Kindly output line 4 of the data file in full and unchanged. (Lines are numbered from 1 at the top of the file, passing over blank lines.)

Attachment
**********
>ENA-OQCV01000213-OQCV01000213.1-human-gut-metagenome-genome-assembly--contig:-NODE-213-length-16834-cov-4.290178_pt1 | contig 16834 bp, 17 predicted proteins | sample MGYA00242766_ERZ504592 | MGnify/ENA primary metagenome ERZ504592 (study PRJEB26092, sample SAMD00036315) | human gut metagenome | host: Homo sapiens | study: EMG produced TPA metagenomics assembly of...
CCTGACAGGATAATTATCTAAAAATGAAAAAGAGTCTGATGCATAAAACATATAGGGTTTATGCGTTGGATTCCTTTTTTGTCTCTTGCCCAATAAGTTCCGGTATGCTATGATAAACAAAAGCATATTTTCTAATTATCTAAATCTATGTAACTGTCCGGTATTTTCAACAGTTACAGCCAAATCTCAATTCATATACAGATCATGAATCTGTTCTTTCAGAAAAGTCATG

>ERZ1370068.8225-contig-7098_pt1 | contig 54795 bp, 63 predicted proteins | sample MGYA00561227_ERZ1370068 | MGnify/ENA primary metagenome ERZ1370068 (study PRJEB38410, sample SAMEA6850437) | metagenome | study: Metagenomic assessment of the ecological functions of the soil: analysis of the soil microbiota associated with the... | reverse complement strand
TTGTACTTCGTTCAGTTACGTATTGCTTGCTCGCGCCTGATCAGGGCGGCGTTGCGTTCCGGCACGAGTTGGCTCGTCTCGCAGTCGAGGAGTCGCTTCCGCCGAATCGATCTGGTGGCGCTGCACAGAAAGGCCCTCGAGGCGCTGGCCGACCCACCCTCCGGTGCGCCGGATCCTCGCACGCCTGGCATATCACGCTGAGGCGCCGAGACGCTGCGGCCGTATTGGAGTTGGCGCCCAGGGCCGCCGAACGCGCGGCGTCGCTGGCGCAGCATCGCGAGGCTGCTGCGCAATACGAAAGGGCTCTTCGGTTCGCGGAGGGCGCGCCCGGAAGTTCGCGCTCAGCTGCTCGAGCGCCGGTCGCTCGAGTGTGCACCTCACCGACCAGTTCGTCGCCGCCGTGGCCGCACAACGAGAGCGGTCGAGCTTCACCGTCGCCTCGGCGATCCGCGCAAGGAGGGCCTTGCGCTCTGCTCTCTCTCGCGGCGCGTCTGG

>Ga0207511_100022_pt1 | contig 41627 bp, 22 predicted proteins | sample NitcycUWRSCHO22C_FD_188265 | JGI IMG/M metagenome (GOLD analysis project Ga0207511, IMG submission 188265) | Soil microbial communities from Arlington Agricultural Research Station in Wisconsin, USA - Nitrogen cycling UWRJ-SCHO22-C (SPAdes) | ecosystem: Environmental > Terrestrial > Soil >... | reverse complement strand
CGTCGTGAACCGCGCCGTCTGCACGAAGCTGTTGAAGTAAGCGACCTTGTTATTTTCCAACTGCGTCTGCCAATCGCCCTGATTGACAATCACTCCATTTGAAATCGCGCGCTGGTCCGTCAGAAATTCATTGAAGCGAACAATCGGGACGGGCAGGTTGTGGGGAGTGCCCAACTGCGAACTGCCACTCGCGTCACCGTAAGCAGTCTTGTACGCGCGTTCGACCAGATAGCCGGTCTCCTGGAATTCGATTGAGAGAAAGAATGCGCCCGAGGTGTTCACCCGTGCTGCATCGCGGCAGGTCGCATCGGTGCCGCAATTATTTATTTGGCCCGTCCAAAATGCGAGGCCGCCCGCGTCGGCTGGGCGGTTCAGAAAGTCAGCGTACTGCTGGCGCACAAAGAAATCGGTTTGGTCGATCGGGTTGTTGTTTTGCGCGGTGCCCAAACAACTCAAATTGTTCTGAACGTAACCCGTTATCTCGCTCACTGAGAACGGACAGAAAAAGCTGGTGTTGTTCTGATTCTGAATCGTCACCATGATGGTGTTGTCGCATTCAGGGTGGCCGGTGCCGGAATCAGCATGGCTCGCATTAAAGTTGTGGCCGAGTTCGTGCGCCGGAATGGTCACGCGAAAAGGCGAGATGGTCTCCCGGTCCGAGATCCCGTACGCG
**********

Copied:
TTGTACTTCGTTCAGTTACGTATTGCTTGCTCGCGCCTGATCAGGGCGGCGTTGCGTTCCGGCACGAGTTGGCTCGTCTCGCAGTCGAGGAGTCGCTTCCGCCGAATCGATCTGGTGGCGCTGCACAGAAAGGCCCTCGAGGCGCTGGCCGACCCACCCTCCGGTGCGCCGGATCCTCGCACGCCTGGCATATCACGCTGAGGCGCCGAGACGCTGCGGCCGTATTGGAGTTGGCGCCCAGGGCCGCCGAACGCGCGGCGTCGCTGGCGCAGCATCGCGAGGCTGCTGCGCAATACGAAAGGGCTCTTCGGTTCGCGGAGGGCGCGCCCGGAAGTTCGCGCTCAGCTGCTCGAGCGCCGGTCGCTCGAGTGTGCACCTCACCGACCAGTTCGTCGCCGCCGTGGCCGCACAACGAGAGCGGTCGAGCTTCACCGTCGCCTCGGCGATCCGCGCAAGGAGGGCCTTGCGCTCTGCTCTCTCTCGCGGCGCGTCTGG